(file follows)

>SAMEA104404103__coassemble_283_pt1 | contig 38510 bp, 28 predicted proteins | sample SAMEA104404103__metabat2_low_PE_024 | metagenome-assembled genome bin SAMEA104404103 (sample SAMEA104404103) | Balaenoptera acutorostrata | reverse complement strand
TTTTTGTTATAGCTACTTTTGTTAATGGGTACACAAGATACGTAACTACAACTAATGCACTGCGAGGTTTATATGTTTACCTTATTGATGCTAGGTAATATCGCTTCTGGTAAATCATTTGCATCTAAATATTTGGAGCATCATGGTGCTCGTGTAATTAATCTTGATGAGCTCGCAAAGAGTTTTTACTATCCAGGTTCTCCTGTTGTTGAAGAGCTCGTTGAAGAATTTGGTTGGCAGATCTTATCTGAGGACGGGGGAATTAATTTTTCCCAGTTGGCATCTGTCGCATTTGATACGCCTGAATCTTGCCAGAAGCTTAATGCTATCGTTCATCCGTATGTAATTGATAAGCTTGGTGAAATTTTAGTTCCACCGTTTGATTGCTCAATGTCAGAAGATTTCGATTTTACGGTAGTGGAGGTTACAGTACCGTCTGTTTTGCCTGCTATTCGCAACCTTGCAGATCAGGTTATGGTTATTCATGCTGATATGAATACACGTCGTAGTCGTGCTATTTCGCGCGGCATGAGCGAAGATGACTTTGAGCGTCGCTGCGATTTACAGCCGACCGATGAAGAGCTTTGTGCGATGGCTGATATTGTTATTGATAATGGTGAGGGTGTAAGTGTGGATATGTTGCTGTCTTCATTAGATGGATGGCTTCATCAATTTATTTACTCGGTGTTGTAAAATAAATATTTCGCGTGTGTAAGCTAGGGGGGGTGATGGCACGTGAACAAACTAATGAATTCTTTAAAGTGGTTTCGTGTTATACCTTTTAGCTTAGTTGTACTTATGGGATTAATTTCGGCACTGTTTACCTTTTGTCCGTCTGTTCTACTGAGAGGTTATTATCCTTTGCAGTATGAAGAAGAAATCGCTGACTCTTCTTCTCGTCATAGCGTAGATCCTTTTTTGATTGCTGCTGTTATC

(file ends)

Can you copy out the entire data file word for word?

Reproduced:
>SAMEA104404103__coassemble_283_pt1 | contig 38510 bp, 28 predicted proteins | sample SAMEA104404103__metabat2_low_PE_024 | metagenome-assembled genome bin SAMEA104404103 (sample SAMEA104404103) | Balaenoptera acutorostrata | reverse complement strand
TTTTTGTTATAGCTACTTTTGTTAATGGGTACACAAGATACGTAACTACAACTAATGCACTGCGAGGTTTATATGTTTACCTTATTGATGCTAGGTAATATCGCTTCTGGTAAATCATTTGCATCTAAATATTTGGAGCATCATGGTGCTCGTGTAATTAATCTTGATGAGCTCGCAAAGAGTTTTTACTATCCAGGTTCTCCTGTTGTTGAAGAGCTCGTTGAAGAATTTGGTTGGCAGATCTTATCTGAGGACGGGGGAATTAATTTTTCCCAGTTGGCATCTGTCGCATTTGATACGCCTGAATCTTGCCAGAAGCTTAATGCTATCGTTCATCCGTATGTAATTGATAAGCTTGGTGAAATTTTAGTTCCACCGTTTGATTGCTCAATGTCAGAAGATTTCGATTTTACGGTAGTGGAGGTTACAGTACCGTCTGTTTTGCCTGCTATTCGCAACCTTGCAGATCAGGTTATGGTTATTCATGCTGATATGAATACACGTCGTAGTCGTGCTATTTCGCGCGGCATGAGCGAAGATGACTTTGAGCGTCGCTGCGATTTACAGCCGACCGATGAAGAGCTTTGTGCGATGGCTGATATTGTTATTGATAATGGTGAGGGTGTAAGTGTGGATATGTTGCTGTCTTCATTAGATGGATGGCTTCATCAATTTATTTACTCGGTGTTGTAAAATAAATATTTCGCGTGTGTAAGCTAGGGGGGGTGATGGCACGTGAACAAACTAATGAATTCTTTAAAGTGGTTTCGTGTTATACCTTTTAGCTTAGTTGTACTTATGGGATTAATTTCGGCACTGTTTACCTTTTGTCCGTCTGTTCTACTGAGAGGTTATTATCCTTTGCAGTATGAAGAAGAAATCGCTGACTCTTCTTCTCGTCATAGCGTAGATCCTTTTTTGATTGCTGCTGTTATC